High Holy Days

Each year, here in New England, Fall creeps down the mountains to the lakes and the ocean. A couple of weeks ago the weather was cool and damp, and our autumn color change was progressing rapidly. Then summer-like warmth and dryness returned and the change stopped abruptly, replaced by browning leaves and sudden leaf drop.

Something similar happened last year when, after a soggy first half of summer, drought set in. By mid-September we were pretty certain there would be no autumn color. Then, at the last moment, cool, rainy weather arrived saving the season. We’re hoping for another miraculous turnaround this year. Continue reading

Lessons from The Seer of Lublin

Autumn, New BrunswickLast night we went to the synagogue for a healing service and to recite selichot in preparation for Rosh Hashanah. During the service one of the Rabbis told a story about the Seer of Lublin, a Hasidic Master who lived from 1745 to 1815.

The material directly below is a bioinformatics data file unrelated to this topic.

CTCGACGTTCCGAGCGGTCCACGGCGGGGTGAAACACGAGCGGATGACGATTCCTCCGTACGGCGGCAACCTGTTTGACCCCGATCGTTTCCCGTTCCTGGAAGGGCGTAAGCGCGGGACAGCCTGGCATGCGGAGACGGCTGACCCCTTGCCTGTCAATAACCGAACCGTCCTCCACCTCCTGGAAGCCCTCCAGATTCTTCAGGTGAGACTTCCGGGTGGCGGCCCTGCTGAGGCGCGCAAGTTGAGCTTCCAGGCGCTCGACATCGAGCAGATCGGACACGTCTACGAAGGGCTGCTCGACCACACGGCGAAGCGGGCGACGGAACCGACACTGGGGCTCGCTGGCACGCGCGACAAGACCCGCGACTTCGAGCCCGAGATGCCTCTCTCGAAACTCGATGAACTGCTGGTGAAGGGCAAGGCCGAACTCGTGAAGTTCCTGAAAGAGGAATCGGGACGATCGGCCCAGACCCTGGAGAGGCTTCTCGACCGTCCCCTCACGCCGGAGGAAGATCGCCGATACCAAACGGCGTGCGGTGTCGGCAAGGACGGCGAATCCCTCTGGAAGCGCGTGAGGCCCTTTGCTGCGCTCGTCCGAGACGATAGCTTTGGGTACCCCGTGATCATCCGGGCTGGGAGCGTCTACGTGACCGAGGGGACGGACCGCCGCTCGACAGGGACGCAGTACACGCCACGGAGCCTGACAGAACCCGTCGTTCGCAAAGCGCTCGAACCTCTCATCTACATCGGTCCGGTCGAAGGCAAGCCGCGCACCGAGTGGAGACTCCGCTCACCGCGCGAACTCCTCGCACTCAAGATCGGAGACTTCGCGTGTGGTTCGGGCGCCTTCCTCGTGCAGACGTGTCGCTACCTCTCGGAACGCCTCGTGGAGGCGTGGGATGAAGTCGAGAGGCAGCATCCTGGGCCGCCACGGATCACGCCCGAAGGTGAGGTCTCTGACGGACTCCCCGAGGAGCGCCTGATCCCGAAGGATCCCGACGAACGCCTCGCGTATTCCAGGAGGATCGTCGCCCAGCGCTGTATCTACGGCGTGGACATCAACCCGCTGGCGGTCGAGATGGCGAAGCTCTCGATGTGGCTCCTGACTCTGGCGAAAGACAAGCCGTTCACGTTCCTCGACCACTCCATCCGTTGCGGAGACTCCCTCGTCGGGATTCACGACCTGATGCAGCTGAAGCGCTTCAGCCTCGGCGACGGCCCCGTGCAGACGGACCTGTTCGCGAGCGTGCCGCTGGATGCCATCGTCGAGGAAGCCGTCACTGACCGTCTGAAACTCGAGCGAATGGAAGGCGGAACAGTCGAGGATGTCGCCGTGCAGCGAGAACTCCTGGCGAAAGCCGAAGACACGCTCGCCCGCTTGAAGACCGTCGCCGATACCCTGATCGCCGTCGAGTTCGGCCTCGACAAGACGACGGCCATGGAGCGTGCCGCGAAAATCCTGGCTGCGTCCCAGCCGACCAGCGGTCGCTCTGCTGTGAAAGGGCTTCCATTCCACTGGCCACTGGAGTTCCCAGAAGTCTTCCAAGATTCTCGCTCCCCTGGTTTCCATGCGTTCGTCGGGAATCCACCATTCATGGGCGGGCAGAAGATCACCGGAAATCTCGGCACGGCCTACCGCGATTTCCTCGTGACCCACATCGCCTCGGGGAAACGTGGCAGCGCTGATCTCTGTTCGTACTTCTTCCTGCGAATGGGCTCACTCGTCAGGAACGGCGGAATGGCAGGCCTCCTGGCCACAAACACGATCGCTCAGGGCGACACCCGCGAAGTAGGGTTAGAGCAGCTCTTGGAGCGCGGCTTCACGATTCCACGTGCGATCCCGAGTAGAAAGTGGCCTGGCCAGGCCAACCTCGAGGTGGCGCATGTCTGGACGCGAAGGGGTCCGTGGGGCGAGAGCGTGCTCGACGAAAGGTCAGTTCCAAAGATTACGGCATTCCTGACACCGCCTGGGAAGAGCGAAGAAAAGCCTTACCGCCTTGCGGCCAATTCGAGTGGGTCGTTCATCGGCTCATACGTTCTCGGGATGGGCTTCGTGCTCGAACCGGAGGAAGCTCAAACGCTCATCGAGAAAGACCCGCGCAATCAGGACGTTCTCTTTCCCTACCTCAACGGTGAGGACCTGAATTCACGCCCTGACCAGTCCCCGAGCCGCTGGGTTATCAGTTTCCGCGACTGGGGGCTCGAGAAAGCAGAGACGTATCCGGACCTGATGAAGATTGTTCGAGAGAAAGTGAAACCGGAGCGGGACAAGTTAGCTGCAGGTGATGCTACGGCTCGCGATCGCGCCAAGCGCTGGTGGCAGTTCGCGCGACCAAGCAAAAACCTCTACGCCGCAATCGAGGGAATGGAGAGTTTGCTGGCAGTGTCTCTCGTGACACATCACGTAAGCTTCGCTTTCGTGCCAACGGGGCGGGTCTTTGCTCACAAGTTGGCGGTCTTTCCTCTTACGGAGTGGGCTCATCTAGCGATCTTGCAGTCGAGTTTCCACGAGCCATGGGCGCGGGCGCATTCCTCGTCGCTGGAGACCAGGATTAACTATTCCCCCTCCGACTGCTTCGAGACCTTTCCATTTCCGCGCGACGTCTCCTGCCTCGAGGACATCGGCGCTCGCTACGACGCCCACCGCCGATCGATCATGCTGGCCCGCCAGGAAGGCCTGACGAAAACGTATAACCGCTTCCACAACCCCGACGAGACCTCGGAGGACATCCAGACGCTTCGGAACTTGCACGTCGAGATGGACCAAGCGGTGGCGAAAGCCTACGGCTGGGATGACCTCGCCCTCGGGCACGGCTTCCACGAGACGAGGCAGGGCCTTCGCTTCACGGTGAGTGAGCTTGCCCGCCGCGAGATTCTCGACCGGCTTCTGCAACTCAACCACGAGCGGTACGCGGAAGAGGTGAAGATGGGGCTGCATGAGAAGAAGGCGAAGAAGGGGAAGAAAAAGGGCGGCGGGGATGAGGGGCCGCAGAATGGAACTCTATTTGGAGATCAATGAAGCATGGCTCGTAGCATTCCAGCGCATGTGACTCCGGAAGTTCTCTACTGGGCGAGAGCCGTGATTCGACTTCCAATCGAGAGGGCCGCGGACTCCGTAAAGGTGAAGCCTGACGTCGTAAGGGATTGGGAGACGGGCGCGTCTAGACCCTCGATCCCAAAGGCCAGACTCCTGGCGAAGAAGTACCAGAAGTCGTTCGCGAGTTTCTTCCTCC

Briefly the tale is this. A Hasid travels some distance to see The Seer who looks at him and tells him that since he (the visitor) is to die that night, he should go to a hotel in a nearby village to do so. The Seer explains that as it is the Sabbath a dead body in his house would create enormous problems. The man dutifully sets off for the village, only to meet a cart filled with Hasidim on their way into Lublin to spend the Sabbath with The Seer. They ask him why he is going in the WRONG DIRECTION, and he explains that the Rabbi has sent him away to die. The Hasidim respond that if he is to die he should certainly come with them so as not to die alone. He climbs into the cart and they set off for the city. Soon the men ask our tired journeyer, seeing as he obviously has money, to buy spirits to keep them happy and warm on the trip. He complies and soon all are happily singing and swapping tales. As they travel towards the city our Hasid is heaped with praise, blessings, and hopes for a long a prosperous life. When finally the crew arrives back at the Rabbi’s house, the Rabbi looks at our traveler and says, “Oh, you are indeed lucky. The blessings of your fellows have warded off Death.” It is said the man lived well for several more years. Continue reading